Behind the scenes of the school musical: All about stage crew

Stage+Crew+for+Spring+Musical%0ACredit%3A+Maya+Dulnev%0APicture+for+Rava+and+Maya
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Behind the scenes of the school musical: All about stage crew

Stage Crew for Spring Musical
Credit: Maya Dulnev
Picture for Rava and Maya

Stage Crew for Spring Musical Credit: Maya Dulnev Picture for Rava and Maya

Stage Crew for Spring Musical Credit: Maya Dulnev Picture for Rava and Maya

Stage Crew for Spring Musical Credit: Maya Dulnev Picture for Rava and Maya

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“Papa!” Chava calls from the rounded stage of the lecture hall as the scene ends and the lights fade, while the actors rush off stage. Four or five students scurry on the stage with props for the next scene. Music plays from the speakers on the sides of the stage. The lights go up, and the actors begin the next scene.

When you hear about a musical or play, the first thing you think of are the actors, but much more goes on behind the set. Without the stage crew, no play would be complete.

This year at Rachel Carson, the student musical is “Fiddler on the Roof Jr.” A group of about 25 students called the Stage Crew run all of the behind the stage action They run everything the actors can’t accomplish on stage. There are several different sections of Stage Crew, such as lighting, costume, makeup, sound  and props. Each of these groups are responsible for controlling different parts of the musical.

“I was a little disappointed, but I was also happy to be on stage crew and not have to deal with the nerves of being on stage,” Andie Miller, a seventh grader on Majestics said.

Stage crew is extremely important in the production and flow of the musical. Without the crew, there would be no lights, props, or sounds in the production

Shreya Chandran, an eighth-grader on Dolphins team, said that without the stage crew, “the musical would be boring,” and it would probably fall apart. She is on sound crew and is responsible for putting microphones on the main leads before the show and timing the sound effect for a broken glass after the wedding scene.

Shreya chose to work on Stage Crew because she was on Stage Crew last year, during Carson’s production of “Once on This Island Jr.”

“It’s fun, but it a slow job… I guess it’s a lot of responsibility,” Shreya said about being on the crew. She says the most stressful part of her job is when Motel steps on the glass during the wedding and she has to time the sound right. “It’s so stressful.”

Although Stage Crew can be difficult at times, Shreya says that Stage Crew is useful because she’s learned a lot about responsibility and how to distribute jobs, and the best part is that she gets to see how the musical improves over time for free.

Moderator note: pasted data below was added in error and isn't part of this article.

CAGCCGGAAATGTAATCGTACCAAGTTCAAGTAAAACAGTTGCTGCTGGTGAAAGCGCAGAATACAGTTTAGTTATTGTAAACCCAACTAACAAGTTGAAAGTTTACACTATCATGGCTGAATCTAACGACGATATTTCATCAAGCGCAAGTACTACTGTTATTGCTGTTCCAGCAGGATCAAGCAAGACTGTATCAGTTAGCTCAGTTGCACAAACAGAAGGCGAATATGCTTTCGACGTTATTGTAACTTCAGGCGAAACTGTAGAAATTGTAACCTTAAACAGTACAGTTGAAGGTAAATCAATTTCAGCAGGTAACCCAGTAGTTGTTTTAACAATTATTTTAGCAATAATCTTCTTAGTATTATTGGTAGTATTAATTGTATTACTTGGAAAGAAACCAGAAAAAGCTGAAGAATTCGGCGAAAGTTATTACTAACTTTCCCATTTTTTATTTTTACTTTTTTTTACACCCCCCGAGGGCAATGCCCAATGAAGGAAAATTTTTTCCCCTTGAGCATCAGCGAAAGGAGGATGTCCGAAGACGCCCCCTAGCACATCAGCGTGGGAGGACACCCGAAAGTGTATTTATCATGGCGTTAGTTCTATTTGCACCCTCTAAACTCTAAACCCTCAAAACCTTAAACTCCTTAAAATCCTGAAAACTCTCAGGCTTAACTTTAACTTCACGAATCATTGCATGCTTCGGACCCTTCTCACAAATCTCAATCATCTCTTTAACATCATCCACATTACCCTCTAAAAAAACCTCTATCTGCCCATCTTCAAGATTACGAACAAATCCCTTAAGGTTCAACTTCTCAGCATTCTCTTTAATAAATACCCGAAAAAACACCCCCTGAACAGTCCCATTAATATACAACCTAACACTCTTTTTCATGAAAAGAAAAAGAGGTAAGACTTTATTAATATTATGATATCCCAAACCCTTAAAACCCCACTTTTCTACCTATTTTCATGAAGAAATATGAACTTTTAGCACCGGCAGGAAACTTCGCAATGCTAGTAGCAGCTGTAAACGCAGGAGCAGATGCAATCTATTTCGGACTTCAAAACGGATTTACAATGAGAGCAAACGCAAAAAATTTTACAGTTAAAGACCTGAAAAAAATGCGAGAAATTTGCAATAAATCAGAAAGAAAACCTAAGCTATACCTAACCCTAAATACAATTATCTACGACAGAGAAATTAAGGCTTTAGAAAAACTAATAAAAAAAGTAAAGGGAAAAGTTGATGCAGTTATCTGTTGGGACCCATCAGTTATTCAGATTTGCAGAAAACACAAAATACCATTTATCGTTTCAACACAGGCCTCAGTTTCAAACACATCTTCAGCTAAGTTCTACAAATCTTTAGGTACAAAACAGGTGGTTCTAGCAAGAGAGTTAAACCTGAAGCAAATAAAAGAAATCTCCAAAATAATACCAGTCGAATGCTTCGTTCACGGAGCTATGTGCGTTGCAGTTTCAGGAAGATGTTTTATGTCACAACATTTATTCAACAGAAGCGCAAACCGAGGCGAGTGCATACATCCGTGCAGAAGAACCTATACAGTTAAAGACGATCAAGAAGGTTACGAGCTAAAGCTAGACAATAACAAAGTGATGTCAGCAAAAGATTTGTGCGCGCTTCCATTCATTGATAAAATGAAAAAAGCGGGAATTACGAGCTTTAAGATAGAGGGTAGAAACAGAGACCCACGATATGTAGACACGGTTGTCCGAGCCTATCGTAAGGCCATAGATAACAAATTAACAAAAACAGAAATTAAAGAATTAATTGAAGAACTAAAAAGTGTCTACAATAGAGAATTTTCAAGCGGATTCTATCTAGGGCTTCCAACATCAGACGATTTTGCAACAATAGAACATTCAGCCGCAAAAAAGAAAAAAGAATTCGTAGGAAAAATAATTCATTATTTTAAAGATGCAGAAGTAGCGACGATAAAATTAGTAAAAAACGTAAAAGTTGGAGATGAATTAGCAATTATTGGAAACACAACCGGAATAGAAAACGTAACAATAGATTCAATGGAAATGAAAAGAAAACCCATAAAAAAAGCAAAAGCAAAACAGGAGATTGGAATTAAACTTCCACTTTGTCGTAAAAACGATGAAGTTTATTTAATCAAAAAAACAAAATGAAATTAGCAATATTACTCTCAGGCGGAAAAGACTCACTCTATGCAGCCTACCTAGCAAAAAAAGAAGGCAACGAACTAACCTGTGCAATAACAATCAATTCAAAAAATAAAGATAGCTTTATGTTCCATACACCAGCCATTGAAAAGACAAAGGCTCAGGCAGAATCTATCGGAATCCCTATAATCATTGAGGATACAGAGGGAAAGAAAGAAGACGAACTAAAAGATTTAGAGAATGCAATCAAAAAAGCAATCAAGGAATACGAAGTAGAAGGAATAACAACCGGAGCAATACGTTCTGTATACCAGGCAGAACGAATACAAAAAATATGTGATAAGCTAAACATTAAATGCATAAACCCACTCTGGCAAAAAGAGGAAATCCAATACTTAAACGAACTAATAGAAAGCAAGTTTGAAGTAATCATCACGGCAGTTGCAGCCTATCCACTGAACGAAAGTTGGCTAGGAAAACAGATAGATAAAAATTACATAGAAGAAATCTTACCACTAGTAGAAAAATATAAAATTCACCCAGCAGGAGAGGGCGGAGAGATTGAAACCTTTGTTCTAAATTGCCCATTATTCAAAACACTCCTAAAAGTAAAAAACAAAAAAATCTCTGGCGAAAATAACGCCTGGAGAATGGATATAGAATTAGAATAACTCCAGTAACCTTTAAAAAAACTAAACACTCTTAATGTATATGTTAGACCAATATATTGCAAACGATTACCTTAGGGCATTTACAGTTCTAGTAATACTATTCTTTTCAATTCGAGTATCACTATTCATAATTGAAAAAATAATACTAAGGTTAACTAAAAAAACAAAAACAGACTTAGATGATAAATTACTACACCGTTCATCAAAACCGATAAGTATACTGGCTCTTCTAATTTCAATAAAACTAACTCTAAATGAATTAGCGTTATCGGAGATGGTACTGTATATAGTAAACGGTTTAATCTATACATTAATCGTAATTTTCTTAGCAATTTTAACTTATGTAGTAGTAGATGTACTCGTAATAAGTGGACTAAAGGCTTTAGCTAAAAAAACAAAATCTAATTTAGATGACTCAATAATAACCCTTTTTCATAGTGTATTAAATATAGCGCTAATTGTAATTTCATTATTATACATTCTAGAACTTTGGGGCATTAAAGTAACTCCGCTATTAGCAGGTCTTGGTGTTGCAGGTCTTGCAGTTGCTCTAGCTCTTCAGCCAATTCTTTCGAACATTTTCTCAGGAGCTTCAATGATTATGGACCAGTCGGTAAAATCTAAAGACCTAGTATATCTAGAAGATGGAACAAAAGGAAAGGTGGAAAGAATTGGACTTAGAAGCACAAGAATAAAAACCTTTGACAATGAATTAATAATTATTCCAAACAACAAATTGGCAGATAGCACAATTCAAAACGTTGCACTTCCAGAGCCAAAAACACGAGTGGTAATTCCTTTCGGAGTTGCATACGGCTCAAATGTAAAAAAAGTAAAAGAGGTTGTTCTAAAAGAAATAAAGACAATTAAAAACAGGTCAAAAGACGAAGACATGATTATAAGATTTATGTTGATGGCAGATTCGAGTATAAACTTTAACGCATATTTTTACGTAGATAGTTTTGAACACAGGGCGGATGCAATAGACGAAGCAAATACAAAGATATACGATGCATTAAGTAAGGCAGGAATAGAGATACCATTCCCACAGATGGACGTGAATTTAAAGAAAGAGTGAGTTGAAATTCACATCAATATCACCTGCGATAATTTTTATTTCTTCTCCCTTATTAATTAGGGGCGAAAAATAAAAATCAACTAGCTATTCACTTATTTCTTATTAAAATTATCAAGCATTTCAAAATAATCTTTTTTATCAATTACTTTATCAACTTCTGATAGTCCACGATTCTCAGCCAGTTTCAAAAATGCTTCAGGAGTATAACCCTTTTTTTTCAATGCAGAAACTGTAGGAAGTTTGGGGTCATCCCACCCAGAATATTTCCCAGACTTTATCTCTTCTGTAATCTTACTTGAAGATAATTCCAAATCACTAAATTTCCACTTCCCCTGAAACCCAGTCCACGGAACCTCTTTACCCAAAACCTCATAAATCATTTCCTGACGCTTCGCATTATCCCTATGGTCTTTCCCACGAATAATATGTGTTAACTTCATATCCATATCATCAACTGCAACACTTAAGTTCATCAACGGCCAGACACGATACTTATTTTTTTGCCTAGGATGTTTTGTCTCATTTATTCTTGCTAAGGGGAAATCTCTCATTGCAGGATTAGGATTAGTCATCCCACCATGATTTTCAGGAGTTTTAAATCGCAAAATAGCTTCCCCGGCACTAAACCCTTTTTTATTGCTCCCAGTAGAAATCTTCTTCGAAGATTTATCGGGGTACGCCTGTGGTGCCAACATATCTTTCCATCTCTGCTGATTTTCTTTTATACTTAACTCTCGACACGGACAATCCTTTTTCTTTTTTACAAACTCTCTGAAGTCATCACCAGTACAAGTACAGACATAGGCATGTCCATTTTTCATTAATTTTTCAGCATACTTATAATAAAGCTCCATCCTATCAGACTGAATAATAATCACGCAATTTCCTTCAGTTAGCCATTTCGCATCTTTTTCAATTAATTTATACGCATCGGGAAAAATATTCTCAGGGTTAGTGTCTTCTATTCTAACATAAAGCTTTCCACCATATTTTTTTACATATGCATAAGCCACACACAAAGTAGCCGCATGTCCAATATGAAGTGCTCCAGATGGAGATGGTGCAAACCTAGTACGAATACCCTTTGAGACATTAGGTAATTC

All of the students in the crew are self-signed up, choosing to participate for several different reasons.

Some signed up because they didn’t want to be on stage in the musical.

“I didn’t want to act, but I still wanted to be a part of the musical,” said Osakiodeme Ikhnmwin, a seventh-grader on Legacy.

Others chose to sign up because they didn’t quite make it into the play.

“I wanted to be part of the play any way I could. If I didn’t make the play, I wanted to be backstage,” said Andie.

Andie works on lighting. She and a few others are responsible for lighting, two spotlights that are direct facing, and different colors and backgrounds.

Her job is important because without it the musical wouldn’t be the same. “Without the lights it would be completely dark. We also add different lights and fades to make it more interesting,” Andie said.

Andie says her favorite memory from stage crew was her first day there, “On the first day, I got to play with the spotlight, and I felt like a little kid playing with a toy,” Andie said.

Her favorite part about Stage Crew is being able to meet new people and gain new friends. She thinks that on Stage Crew she’s gained more new friends than she would have if she were part of the cast.

Although Andie agrees that Stage Crew is a blast, it can also be stressful at times. She says that at the points where she has to follow someone with a spotlight, it is stressful to keep her hands from shaking.

“I’m not a really relaxed person. When the spotlight’s on someone, it shakes a lot, so I have to keep my hands firm.”

All this hard work and stress, however, pays off in the end, when the cast and crew overcome all of their difficulties and are able to put on the final performances of the show. The cast has been working hard for over 16 weeks on the play, and the stage crew all seem to agree that they’ve come a long way.

“I think they’re doing really well, considering they’re a bunch of seventh- and eighth-graders, and they have to deal with nerves of being on stage,” Andie said. “I think the show went really, really well. There was some technical issues with sound and lights, but everything else went really smoothly.”

 

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Maya Dulnev, Writer

Maya is an eighth-grader at Rachel Carson MS. In her free time she enjoys drawing, photography, watching birds and soccer.

Rava Knight, Writer

Rava is a seventh grader in Journalism. Outside of school she is a competitive gymnast.

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Behind the scenes of the school musical: All about stage crew